By HEATHER BRADY and JUSTIN TONEY
On March 14, the University of Mary Washington hosted the Centennial Convocation Ceremony in honor of Founder’s Day.
Noted historian and author David McCullough delivered the Centennial Address to the University faculty and representatives of the community.
McCullough stressed the importance of excellence in teaching, a quality that he deemed to be lacking in today’s world.
“The teachers who are the most effective– those teachers who can change your life– are the teachers who love what they’re teaching,” McCullough said.
He also emphasized the importance of historical literacy in today’s youth, as well as the need for mandatory courses, such as general education requirements, to supplement a university education.
“Students need certain subjects to be considered educated. Many colleges in the country require no second language or history for graduation,” McCullough said.
Virginia Governor Tim Kaine spoke also, saying that the efforts of universities like UMW have helped Virginia to become a leading state economy.
“We made the transition to a leading economy because of what you have done here, and what our educational institutions have done,” said Kaine.
He also stressed the importance of educating women, and said that doing so opens the door for the education of other groups, all to the betterment of Virginia.
“That spark of educating women that led to the spark of educating minorities and the spark of educating new Americans, along with investing in education, has been one of the things that moved Virginia from the position of a lagging to a leading state,” he said.
McCullough’s speech touched briefly on politics when he argued that education should never receive a budget cut, and that the No Child Left Behind Act was letting important subjects like history fall through the cracks.
“The idea that the No Child Left Behind Act has pushed history not only to the backburner but completely off the stove is a tragedy,” said McCullough.
The ceremony started with a processional of the current seniors in cap and gown, followed by the faculty in full regalia.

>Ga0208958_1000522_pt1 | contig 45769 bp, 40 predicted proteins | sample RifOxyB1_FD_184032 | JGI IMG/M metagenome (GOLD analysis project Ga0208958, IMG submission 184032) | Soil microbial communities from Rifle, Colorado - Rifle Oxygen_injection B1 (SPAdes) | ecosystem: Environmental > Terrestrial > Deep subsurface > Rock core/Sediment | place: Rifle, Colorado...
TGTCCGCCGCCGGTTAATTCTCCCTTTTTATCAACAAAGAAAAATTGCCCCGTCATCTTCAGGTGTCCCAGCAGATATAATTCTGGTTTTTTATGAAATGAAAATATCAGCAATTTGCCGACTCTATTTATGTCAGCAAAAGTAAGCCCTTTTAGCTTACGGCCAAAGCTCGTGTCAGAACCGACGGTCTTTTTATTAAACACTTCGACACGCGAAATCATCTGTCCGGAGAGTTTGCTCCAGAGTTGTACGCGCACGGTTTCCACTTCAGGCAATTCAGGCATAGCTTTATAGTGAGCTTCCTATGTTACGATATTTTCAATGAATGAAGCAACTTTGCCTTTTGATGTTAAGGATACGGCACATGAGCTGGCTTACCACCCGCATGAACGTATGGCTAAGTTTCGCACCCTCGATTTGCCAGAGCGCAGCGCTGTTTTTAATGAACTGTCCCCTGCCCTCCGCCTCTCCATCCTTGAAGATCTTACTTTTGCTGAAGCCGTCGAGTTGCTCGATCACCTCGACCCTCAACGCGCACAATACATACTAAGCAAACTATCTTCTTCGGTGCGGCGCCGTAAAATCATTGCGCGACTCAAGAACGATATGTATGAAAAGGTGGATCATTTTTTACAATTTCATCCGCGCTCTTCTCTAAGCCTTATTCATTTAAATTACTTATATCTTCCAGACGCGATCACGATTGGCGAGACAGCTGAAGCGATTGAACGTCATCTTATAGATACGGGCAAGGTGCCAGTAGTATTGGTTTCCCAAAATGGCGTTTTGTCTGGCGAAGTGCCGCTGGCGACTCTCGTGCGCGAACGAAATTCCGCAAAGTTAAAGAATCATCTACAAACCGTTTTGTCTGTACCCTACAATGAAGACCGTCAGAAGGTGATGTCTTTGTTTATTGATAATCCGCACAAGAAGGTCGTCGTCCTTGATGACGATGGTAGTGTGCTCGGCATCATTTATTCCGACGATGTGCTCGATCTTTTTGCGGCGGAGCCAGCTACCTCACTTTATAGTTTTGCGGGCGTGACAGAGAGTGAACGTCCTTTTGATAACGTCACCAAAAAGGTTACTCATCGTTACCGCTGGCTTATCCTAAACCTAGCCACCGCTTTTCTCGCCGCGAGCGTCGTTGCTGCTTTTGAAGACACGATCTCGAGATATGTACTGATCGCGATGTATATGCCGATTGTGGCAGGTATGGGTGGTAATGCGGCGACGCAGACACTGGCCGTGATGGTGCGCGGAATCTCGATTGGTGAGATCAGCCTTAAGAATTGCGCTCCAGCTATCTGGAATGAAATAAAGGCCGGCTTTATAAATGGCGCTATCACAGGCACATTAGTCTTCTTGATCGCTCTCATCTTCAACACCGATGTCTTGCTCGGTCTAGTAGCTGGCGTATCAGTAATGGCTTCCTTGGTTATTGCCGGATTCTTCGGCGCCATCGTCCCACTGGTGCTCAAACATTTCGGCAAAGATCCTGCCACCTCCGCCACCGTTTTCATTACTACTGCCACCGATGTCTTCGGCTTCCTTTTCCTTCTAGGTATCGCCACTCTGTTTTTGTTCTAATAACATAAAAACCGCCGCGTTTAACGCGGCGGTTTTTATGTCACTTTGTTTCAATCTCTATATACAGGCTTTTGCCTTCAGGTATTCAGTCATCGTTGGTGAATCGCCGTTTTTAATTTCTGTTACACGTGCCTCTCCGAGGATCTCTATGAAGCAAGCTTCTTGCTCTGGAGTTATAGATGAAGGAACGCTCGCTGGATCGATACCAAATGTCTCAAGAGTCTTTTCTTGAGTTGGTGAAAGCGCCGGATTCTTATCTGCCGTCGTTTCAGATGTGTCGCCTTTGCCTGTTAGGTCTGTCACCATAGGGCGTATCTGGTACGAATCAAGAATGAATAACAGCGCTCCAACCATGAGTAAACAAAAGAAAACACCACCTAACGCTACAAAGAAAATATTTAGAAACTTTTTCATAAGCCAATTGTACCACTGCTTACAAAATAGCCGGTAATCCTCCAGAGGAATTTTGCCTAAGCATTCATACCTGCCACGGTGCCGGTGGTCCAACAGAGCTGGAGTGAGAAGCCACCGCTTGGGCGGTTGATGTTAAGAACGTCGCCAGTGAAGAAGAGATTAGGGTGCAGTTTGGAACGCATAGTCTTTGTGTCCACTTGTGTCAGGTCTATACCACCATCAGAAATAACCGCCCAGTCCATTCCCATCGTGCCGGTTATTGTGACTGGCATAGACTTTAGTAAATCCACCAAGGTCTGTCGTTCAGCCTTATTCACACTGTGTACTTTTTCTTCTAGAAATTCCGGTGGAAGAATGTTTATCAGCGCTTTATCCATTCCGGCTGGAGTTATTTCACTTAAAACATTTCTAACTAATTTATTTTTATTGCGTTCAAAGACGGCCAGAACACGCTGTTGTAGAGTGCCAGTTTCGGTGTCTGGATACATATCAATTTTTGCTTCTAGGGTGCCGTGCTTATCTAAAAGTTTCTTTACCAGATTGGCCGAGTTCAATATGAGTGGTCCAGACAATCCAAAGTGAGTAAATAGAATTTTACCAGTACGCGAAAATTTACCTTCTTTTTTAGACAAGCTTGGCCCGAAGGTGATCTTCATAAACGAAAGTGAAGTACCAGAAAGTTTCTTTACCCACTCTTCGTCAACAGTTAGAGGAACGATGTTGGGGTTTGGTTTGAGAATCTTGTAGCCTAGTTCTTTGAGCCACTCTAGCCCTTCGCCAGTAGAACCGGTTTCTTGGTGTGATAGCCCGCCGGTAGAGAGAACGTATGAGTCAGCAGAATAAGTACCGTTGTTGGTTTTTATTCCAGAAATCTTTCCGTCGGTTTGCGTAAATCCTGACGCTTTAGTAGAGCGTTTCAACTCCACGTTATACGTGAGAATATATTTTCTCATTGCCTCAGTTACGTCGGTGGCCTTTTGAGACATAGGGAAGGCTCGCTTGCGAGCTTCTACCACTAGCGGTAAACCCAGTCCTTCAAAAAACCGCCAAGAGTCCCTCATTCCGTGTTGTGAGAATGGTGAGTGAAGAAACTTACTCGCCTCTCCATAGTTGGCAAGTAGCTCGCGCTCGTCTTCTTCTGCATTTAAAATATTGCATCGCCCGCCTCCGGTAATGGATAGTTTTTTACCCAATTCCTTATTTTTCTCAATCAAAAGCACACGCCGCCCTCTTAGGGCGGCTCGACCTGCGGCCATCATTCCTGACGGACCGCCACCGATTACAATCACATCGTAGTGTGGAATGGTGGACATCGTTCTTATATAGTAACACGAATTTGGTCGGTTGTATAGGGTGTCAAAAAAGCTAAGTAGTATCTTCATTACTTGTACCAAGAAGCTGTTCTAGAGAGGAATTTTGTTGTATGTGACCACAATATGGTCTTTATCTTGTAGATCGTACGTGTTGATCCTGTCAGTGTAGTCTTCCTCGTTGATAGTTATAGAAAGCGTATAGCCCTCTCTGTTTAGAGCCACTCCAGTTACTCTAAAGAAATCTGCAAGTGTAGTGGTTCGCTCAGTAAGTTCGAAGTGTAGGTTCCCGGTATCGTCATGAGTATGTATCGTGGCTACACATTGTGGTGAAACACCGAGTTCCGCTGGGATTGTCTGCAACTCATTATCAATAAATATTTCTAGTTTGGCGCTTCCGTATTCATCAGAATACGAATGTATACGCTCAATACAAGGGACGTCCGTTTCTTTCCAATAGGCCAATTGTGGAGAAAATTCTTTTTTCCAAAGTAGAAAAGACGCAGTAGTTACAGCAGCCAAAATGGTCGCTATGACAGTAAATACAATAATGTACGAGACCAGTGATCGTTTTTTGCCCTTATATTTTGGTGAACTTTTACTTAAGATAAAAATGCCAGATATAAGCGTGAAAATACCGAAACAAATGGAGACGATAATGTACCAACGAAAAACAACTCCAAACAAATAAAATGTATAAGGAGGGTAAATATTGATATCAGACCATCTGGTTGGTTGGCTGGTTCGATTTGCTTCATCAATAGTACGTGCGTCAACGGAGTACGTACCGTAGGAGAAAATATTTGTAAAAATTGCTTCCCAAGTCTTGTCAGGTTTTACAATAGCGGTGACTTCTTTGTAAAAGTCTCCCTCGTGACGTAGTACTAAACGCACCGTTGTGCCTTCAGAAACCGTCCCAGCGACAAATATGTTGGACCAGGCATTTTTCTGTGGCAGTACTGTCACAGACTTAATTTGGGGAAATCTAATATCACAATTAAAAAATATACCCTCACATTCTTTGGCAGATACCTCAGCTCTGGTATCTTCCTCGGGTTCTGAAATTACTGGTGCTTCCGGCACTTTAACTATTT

The processional also featured graduated class representatives from 1936 onward.
“It’s an absolute honor to be here,” said Jay Sinha, member of the Alumni Foundation Board of Directors and former SGA President.
Sinha was asked by the convocation organizers to represent the class of 2007.
“I think it’s a fascinating opportunity to give back to the school around this historic time. The way that we’re educating people these days is more of a testament to how we’re going to affect the future,” Sinha said.
Barbara Burton Micou, president of the UMW Alumni Association and representative for the class of 1969, remarked on the positive impact that UMW students have as a result of their education at the University.
“[The liberal arts foundation] has prepared thousands of Mary Washington alumni to achieve professionally, develop personally, and to flourish and contribute as citizens of the world,” Micou said.
During the ceremony, O’Conor Goolrick Ashby, grandson of the late Delegate O’Conor Goolrick, presented the University with the sterling silver wine vessel that was given to Delegate Goolrick by President Russell at the school’s groundbreaking.
Delegate Goolrick pushed legislation through to officially create the State Normal and Industrial School for Women in Fredericksburg in 1908, and is thus considered to be the “Father of UMW.”
The celebratory tone of the ceremony reflected the sentiments of the students, faculty, alumni, and honored guests of the UMW community on the occasion of the University’s Centennial.